By Al Kags
(First Published in the Standard)
Nairobi — Despite the encouraging news about improved conditions, Kenyan prisons still have a long way to go. This verbatim account narrated to AL KAGS by an inmate who spent 12 days in the Industrial Area remand prison, Nairobi, explains why.
“1911. Kenya Prison Industrial Area”
Inscribed at the entrance to the Industrial Area Minimum Security Prison nearly a century ago, these words remains defiantly legible. We drove into the imposing gate of the prison at 5.30pm on January 9 in a dark green Maria with a metal-sheet panelled chassis except for small lofty meshed window.
I stood at the back of the lorry along with the other ‘inmates’, our hands barely managing to hold on to the window mesh for support. If I think of it, I doubt that I could have fallen even if I held on to nothing; we were so deftly packed that one could not move an inch. The whole atmosphere in the back of that lorry – a smelly, sweaty, dirty conglomeration of arms, legs and bodies of various builds – still sends shivers down my spine.
We alighted under tight security and were hurriedly prodded, pushed and pulled into a small compound made of concrete slabs. Looking around me, the word “colonial” sprung quickly to mind. Orders were barked and there was more prodding and shoving by officers in differing uniforms – some in the standard prison uniform (light brown top and trouser with a green belt and black boots) and others in jungle green combat jackets and greenish brown trousers and boots.
I found that we were to be sorted and counted and I quickly learnt the meaning of a new word: “Kapa.” It reminded me of Pavlov training his dog and discussing conditioning thereafter. So there we squatted in several rows, five men to a row, to enable the warders perform a headcount.
We, the inmates, were from court, and had to be separated at that point. Those who had been found guilty and sentenced were to go to the prison side of the complex and those whose trials were still pending were to be shown to the remand section. I belonged to the latter group. We were sorted in these categories from the records, which again made it clear that many of these warders still had issues with reading and writing.
After the complex sorting exercise, we were herded into the main compound and activity area of the prison. A burly and very smartly dressed officer was there to meet and welcome us. Obviously he was of some higher rank than the rest. He was very composed and almost seemed nonchalant – like he had done this very often and he was going to say and do the same things he has said and done over and over.
The treatment of prisoners is reminiscent of the treatment of Mau Mau prisoners in the 1950s.
The officer asked us to “kaa kama mabusu” (sit like prisoners) – Kapa! As before, we squatted in rows of five men each. The new lesson regarding this manoeuvre is that it has to be done with the maximum of speed. A slow man would be encouraged with a blow or two.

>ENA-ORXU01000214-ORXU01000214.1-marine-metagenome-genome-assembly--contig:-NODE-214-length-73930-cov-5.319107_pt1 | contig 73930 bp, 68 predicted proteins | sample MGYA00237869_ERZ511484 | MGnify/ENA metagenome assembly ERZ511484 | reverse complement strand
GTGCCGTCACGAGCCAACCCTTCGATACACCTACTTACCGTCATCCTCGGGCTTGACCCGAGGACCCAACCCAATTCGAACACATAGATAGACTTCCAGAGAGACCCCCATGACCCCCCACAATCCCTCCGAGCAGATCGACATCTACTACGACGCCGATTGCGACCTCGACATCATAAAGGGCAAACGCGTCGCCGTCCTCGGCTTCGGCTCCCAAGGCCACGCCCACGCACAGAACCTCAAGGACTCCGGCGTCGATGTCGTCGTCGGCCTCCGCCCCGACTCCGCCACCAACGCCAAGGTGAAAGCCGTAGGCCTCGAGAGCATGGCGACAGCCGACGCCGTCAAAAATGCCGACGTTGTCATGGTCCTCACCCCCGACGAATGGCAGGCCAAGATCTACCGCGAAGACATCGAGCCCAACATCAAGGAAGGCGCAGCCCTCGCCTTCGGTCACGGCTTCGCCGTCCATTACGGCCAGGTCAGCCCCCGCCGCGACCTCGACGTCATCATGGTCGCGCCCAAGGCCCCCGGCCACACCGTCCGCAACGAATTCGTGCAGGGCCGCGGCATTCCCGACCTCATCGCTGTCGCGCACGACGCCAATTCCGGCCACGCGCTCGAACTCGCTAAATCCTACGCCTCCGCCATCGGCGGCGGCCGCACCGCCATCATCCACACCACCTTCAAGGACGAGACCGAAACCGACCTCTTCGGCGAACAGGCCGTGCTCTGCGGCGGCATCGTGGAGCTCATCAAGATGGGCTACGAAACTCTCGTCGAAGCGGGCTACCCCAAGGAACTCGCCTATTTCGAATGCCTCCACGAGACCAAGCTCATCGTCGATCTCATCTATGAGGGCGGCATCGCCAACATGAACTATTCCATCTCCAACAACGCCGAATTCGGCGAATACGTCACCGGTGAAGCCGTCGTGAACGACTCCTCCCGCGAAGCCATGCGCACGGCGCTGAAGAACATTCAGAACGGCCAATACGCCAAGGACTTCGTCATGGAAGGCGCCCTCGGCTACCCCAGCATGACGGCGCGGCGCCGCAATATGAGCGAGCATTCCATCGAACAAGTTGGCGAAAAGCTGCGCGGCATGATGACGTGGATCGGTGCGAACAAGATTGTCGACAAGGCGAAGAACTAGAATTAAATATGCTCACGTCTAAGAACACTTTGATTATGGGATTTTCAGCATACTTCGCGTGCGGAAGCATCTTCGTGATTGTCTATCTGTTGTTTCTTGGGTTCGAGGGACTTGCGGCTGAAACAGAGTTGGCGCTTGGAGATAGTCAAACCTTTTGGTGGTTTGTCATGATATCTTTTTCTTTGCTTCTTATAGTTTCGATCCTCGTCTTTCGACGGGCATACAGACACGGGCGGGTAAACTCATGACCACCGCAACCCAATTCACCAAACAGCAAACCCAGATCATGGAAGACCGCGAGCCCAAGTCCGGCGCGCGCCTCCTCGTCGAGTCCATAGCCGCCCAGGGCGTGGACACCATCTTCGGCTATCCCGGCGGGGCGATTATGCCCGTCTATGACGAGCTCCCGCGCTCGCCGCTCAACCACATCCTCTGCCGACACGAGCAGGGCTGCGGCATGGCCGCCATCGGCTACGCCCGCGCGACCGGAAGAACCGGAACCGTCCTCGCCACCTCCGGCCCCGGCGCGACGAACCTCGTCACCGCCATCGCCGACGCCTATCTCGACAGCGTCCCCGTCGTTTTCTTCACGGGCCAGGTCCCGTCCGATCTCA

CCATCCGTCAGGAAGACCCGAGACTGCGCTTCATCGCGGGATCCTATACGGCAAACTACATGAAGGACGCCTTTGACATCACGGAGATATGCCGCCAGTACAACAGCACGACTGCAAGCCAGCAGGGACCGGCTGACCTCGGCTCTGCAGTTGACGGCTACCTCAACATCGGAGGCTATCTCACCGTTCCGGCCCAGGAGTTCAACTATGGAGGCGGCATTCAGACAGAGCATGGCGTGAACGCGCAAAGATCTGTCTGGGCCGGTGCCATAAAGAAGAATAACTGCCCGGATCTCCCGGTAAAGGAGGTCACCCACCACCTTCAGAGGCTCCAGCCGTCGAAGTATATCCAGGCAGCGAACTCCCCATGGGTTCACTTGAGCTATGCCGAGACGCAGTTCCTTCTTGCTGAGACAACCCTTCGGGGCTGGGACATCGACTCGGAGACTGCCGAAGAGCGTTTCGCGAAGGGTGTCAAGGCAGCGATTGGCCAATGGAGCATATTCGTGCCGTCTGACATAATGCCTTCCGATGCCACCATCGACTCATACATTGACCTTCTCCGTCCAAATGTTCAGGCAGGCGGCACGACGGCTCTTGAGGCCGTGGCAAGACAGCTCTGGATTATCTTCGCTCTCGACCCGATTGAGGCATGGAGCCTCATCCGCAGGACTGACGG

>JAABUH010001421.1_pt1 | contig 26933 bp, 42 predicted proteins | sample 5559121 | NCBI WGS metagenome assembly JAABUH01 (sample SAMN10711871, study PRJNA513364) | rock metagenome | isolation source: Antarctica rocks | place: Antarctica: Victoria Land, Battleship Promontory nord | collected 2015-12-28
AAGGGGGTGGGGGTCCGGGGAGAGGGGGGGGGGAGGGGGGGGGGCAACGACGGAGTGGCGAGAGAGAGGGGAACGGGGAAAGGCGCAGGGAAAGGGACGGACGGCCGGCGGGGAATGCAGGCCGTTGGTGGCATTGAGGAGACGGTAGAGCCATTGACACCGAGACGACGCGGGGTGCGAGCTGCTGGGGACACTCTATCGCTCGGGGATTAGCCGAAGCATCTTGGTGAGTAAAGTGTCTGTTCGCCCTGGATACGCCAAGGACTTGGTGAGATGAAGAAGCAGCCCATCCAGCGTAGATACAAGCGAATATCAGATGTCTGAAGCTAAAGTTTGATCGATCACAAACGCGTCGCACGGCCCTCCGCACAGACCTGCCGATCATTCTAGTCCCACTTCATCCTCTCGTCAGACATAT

I doubt the welcoming officer (he did not introduce himself) would have had any significant impact in my memory except when he clearly stated that “mambo ya jela hayawezi kubadilika” – that the age old practices of jail cannot change. He reminded us that the Industrial Area Prison was erected in 1911 and, as we must have heard outside, not much has changed in terms of conditions and practices. He talked of the food, how inmates are handled, and the general concepts of human rights as a waste of time and energy for us to try and nose about. So we knew about the horrible food, poor sanitation and mistreatment of inmates by warders.
Who were we to change anything that no one has bothered about since 1911? He posed the question and fell theatrically silent – to allow us to ponder over and let it sink. The officer then admonished us to concentrate on our pending cases – of complainants and witnesses and attending court as required.
It was about 7:30pm when we were moved to the remand halls. I was shown into J8, a large rectangular hall with mattresses – or more accurately some semblance of bedding arranged everywhere. A cop standing by the open heavy metal door guarded the people. When I eventually walked in, I did not realise that I would not see the sun again for nine days.
When things finally settled down, I began to examine my new surroundings. Sure, there was life in the room but one would be more accurate to call it that. Here was humanity trying to survive. There were about 150 men in the room; some were asleep, some all smiles and seemingly comfortable, and still some all too obviously mentally unsound. It was clear that most of the residents were at some stage of one disease or another. Space was definitely an issue.
I had read in the press that things were a lot better in the Kenyan prison. The Minister in charge of the prisons, fondly called Uncle Moody, had delivered thousands of beddings to prisons around the country. We watched news about new mattresses and beddings, and even a television set, delivered to the prison and we were assured that the same was done in prisons across the country.
I found very old pieces of blankets and worn-out mattresses as thick as foolscaps were scattered around the room. Indeed, the floor was bed for many.
I was to quickly discover that there is thriving commerce in remand. Whatever little there was in the remand cell (hall is more like it) was for sale. I was quick to learn that with money one can live a very nice and comfortable (sic!) life in a GK prison.
According to prison rules, to have possession of money is illegal in there. But there is a well-co-ordinated money trade that goes on inside the prison. There is a system to things. Since money is necessary to have in there, it is smuggled in with the help of the guards. They take 25 per cent of whatever amount is brought for the prisoner by his relatives outside. The money is handed over by the guards to the senior inmates who, less their levy, hand it over to the prisoner. Some-times the prisoner receives no money at all.
The money is used primarily to get better food from the kitchen in the evenings. For Sh50 or Sh100, one gets a good quantity of better quality food smuggled in from the kitchen by the prisoners who work there. In addition, because of the scarce bedding, most inmates get to sleep on the bare floor. To sleep on the threadbare mattresses – in the area called “state house” – one needs to cough about Sh1,500 and you have it for the entire time you are there or you could rent it at about Sh100 or so a day.